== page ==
Picture yourself in a hospital bed. The fog of anesthesia has begun to wear away. A doctor stands at your feet; a loved one holds your hand at the side. "It's cancer," the healer announces.
The natural reaction is to turn to God and ask him to serve as a cosmic Santa. "Dear God, make it all go away. Make everything simpler." But another voice whispers: "You have been called." Your quandary has drawn you closer to God, closer to those you love, closer to the issues that matter—and has dragged into insignificance the banal concerns that occupy our "normal time."
There's another kind of response, although usually short-lived—an inexplicable shudder of excitement, as if a clarifying moment of calamity has swept away everything trivial and tinny, and placed before us the challenge of important questions.
The truth of the matter is each of us has a limited number of days on this earth. Each of us is called to participate in Salvation History in a unique way. This paragraph from the same essay applies to every one of us—not just those who are suffering from a terminal illness:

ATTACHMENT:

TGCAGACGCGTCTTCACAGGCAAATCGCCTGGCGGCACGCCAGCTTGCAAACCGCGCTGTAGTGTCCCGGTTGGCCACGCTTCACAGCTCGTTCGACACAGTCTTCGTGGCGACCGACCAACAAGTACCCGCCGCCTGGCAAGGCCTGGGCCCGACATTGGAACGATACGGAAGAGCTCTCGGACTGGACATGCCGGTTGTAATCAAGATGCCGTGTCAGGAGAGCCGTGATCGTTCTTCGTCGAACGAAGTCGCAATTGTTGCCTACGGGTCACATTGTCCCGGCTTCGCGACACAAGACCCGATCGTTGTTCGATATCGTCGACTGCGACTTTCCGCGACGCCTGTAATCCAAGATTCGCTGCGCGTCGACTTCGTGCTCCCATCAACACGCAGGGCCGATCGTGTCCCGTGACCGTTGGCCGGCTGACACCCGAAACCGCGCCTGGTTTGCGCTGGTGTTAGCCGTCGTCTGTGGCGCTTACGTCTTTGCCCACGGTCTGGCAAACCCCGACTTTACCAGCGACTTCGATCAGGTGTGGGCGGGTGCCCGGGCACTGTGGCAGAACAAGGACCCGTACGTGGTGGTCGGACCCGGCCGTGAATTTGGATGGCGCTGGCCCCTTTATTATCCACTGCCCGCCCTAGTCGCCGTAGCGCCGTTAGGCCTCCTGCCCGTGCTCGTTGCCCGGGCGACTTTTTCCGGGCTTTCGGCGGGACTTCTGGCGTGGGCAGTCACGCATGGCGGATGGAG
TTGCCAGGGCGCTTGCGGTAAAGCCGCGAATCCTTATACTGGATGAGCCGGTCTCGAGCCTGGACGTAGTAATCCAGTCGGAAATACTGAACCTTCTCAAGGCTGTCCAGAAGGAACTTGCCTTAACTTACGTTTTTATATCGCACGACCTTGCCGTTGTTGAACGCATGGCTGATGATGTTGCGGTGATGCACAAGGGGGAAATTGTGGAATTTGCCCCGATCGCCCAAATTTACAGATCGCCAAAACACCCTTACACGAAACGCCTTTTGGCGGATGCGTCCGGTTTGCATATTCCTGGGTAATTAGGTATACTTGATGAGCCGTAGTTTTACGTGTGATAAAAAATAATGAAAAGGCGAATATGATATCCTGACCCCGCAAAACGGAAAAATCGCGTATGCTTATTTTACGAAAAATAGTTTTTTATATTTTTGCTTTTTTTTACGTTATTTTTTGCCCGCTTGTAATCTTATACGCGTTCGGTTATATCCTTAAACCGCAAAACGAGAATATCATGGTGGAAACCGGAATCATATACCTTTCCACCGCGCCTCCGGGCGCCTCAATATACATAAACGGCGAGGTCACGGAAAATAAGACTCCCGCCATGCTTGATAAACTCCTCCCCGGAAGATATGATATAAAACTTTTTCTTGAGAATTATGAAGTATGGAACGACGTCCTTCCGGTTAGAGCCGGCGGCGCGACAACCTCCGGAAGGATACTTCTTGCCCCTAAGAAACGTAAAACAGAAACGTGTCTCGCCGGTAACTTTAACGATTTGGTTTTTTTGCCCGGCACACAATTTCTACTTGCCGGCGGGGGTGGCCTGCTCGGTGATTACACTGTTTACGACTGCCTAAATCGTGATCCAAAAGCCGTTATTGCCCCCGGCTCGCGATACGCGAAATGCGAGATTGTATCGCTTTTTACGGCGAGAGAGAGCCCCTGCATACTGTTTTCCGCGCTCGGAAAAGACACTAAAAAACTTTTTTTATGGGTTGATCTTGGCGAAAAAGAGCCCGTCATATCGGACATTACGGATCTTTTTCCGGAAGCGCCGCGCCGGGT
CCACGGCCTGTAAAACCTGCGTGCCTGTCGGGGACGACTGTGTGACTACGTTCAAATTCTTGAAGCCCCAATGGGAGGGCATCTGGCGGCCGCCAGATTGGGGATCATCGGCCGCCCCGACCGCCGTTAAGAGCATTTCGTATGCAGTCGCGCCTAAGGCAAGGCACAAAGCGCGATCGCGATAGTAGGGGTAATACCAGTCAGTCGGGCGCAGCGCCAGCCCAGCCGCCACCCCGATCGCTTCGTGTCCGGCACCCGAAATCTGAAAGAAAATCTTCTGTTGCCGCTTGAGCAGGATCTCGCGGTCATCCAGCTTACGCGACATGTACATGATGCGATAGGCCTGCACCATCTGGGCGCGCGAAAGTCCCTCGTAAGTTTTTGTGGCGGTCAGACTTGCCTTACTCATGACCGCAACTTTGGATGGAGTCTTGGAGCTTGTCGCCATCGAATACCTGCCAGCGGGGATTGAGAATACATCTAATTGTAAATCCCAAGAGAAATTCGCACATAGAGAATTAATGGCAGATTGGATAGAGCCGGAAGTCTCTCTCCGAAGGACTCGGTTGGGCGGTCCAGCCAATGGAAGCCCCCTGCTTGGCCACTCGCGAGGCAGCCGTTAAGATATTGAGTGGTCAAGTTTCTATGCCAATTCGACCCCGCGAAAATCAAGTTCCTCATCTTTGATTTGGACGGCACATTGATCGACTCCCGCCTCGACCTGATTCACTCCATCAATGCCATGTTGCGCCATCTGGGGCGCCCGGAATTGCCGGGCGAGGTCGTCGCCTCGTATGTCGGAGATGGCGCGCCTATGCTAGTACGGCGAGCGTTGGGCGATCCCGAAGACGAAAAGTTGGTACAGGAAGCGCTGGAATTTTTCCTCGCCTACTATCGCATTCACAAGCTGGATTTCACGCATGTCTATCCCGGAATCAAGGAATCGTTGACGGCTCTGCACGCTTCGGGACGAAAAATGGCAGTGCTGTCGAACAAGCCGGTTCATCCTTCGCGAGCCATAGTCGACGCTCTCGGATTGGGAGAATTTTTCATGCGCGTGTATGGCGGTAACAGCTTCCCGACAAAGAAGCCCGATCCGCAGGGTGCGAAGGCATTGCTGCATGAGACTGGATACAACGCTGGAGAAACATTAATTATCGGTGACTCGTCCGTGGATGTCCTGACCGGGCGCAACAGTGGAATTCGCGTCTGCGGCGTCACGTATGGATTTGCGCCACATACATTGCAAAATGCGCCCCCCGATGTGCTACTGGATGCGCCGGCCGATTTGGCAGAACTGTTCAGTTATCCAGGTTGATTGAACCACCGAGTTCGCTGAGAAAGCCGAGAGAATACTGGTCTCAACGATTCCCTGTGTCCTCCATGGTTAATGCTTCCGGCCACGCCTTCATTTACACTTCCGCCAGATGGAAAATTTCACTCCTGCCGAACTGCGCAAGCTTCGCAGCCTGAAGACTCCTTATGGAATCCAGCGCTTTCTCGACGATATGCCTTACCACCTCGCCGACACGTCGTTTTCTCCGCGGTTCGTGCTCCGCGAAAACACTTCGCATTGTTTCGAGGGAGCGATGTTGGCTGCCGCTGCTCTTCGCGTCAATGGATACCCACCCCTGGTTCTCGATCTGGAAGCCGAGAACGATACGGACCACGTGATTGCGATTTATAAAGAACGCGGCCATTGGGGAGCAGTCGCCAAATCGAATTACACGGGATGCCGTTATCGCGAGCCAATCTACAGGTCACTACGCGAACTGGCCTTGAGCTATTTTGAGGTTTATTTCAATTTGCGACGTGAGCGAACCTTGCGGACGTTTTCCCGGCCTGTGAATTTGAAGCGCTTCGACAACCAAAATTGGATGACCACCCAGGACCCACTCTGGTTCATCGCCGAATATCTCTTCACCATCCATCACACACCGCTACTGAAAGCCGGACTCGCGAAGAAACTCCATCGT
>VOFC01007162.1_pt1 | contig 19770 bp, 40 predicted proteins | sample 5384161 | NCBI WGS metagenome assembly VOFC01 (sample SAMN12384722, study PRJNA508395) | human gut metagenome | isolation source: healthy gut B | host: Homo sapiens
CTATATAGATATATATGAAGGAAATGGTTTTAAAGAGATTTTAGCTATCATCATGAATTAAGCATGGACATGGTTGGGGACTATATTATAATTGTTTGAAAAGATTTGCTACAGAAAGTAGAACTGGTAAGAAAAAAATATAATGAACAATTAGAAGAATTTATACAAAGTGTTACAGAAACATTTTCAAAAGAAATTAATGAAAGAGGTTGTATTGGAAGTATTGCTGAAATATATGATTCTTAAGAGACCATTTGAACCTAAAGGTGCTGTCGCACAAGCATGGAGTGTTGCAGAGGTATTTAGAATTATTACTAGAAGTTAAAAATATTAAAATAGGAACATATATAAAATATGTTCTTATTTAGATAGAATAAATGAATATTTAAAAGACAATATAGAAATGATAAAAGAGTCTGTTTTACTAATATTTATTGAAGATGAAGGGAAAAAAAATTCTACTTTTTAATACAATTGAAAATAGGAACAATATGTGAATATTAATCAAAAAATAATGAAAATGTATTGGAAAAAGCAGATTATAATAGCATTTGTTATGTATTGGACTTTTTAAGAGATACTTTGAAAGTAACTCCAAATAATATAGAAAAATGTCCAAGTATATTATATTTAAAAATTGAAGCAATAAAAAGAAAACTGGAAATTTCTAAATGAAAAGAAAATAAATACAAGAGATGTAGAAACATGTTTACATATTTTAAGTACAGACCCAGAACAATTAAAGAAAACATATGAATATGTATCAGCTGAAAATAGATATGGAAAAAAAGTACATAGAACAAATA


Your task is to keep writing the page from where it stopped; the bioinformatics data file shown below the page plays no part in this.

Through such trials, God bids us to choose: Do we believe, or do we not? Will we be bold enough to love, daring enough to serve, humble enough to submit, and strong enough to acknowledge our limitations? Can we surrender our concern in things that don't matter so that we might devote our remaining days to things that do?
The next time I feel anger, frustration, or fear, I hope I can remember that every challenge, great or small, is an opportunity for virtue.